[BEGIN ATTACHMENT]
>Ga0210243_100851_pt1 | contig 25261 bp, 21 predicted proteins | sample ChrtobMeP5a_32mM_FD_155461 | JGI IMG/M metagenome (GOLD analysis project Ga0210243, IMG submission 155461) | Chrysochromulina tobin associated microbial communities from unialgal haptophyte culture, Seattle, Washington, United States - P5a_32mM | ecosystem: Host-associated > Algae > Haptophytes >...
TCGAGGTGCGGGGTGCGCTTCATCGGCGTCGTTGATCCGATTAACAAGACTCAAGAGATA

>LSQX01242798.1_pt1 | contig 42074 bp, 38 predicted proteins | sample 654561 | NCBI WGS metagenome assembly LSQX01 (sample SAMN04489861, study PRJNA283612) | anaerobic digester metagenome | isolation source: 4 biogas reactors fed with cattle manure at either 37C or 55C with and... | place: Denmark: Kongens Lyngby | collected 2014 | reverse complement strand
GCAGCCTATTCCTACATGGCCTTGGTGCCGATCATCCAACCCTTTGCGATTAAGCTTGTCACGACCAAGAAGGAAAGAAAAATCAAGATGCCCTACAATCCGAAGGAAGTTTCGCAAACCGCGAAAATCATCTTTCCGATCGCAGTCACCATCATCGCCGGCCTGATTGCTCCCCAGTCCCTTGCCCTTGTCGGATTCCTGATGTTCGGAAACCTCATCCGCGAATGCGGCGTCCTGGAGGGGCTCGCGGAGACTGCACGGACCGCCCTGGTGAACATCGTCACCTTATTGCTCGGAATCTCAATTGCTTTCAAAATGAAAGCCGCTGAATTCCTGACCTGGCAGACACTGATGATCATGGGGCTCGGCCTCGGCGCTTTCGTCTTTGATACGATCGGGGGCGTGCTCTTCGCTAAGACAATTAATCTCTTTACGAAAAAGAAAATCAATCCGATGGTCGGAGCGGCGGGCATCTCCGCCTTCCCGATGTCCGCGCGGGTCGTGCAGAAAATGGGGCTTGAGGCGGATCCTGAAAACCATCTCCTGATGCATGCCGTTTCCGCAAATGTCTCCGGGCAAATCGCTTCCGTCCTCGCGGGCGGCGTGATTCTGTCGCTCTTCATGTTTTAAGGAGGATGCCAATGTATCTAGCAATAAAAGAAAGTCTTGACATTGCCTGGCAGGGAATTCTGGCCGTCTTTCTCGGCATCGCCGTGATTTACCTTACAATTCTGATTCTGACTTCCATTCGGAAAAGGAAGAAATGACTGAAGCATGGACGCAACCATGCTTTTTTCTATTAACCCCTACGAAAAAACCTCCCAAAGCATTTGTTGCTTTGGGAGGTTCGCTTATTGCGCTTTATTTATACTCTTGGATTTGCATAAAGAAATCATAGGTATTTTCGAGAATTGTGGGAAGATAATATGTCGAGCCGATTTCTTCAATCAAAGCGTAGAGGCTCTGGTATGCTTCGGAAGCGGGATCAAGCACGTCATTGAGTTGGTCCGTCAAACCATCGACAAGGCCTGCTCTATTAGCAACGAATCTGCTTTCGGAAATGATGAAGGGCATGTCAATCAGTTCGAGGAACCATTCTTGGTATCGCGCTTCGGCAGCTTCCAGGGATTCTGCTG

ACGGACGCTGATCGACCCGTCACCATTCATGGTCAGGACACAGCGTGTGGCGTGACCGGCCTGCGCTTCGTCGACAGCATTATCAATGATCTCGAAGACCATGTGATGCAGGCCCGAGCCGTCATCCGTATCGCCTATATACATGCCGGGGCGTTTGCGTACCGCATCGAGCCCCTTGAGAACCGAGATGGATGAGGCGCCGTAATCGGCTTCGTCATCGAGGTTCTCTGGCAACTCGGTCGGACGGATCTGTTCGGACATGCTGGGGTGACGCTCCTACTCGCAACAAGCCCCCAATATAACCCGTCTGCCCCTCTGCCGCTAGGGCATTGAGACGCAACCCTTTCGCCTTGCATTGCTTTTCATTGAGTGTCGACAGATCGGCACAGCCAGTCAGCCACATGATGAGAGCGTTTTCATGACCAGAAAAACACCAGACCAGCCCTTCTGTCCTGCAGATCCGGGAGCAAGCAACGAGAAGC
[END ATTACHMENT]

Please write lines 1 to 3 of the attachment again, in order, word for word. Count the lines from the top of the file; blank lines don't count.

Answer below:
>Ga0210243_100851_pt1 | contig 25261 bp, 21 predicted proteins | sample ChrtobMeP5a_32mM_FD_155461 | JGI IMG/M metagenome (GOLD analysis project Ga0210243, IMG submission 155461) | Chrysochromulina tobin associated microbial communities from unialgal haptophyte culture, Seattle, Washington, United States - P5a_32mM | ecosystem: Host-associated > Algae > Haptophytes >...
TCGAGGTGCGGGGTGCGCTTCATCGGCGTCGTTGATCCGATTAACAAGACTCAAGAGATA

>LSQX01242798.1_pt1 | contig 42074 bp, 38 predicted proteins | sample 654561 | NCBI WGS metagenome assembly LSQX01 (sample SAMN04489861, study PRJNA283612) | anaerobic digester metagenome | isolation source: 4 biogas reactors fed with cattle manure at either 37C or 55C with and... | place: Denmark: Kongens Lyngby | collected 2014 | reverse complement strand